Each booth had kids and volunteers filled with an immense amount of excitement and there were smiling faces everywhere you looked! As more volunteers began to come in to switch with the ones that have been at ours for the first half, we were able to see the fun and creative costumes they wore. Catalina was an adorable minion while Mario was a movie character from Top Gun. We all captured the moment and took various pictures in our attires.

Towards the end children were running ramped from the high consumption of sugary candy, and parents and volunteers were exhausted. Although everyone may have been tired, we all wouldn’t miss out on making all the children at Scare on the Square have the brightest of smiles. LEAP Leads and PLS volunteers learned how to work as a team and help our beloved city of Huntsville celebrate Halloween weekend!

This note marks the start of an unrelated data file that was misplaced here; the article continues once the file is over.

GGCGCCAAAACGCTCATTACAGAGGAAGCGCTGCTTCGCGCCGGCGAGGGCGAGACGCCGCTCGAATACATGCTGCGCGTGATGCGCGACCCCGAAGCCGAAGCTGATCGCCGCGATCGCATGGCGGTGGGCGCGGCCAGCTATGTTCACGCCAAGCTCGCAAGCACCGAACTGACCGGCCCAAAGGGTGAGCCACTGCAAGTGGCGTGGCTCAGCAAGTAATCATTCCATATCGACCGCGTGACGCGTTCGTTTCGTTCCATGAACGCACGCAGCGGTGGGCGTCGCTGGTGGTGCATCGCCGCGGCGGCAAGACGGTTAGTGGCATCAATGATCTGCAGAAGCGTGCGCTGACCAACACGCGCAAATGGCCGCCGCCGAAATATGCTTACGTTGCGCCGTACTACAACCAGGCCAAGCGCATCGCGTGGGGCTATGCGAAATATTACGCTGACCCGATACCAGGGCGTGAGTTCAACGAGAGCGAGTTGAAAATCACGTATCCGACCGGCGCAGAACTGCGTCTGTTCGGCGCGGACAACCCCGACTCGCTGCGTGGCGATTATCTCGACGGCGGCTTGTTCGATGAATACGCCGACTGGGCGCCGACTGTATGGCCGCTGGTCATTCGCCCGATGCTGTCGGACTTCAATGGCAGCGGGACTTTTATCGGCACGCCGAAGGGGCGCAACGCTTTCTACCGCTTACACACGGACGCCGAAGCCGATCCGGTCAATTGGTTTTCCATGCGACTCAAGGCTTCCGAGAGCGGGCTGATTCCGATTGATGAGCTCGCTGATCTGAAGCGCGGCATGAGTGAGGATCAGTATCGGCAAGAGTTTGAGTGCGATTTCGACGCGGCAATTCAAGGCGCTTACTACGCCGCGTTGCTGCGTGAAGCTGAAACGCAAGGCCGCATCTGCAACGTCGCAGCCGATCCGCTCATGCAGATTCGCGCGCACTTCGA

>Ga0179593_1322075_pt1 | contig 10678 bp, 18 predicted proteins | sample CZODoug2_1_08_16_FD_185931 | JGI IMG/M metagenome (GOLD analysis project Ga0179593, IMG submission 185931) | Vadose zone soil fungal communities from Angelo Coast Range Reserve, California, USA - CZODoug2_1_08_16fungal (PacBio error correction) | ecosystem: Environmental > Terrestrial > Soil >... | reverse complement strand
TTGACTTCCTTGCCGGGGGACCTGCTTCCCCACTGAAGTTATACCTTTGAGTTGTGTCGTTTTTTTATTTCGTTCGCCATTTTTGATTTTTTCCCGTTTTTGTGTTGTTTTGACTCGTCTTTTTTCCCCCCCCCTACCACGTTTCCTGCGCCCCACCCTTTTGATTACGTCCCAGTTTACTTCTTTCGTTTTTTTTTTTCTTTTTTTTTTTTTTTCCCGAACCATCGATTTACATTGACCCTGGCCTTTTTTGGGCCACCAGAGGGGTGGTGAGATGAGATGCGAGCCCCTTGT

Distinguished Alumni Gala 

October 22, 2021, Yvette Mendoza 

Sam Houston is known not only for the service of its students, but also the service and success of our alumni. Nothing displays that more than the annual  Distinguished Alumni Gala, hosted by the Alumni Association at SHSU.

From the elegance of the Lowman Student Center ballroom flowing with orange crush and white roses, to the gourmet food being served, the whole event was magnificent, and the guests, sponsors, and LEAP Ambassadors were eager to learn more about our alumni. We were grateful that Mr. And Mrs. Woodward invited us; it was very generous, and it was lovely to spend the evening with them.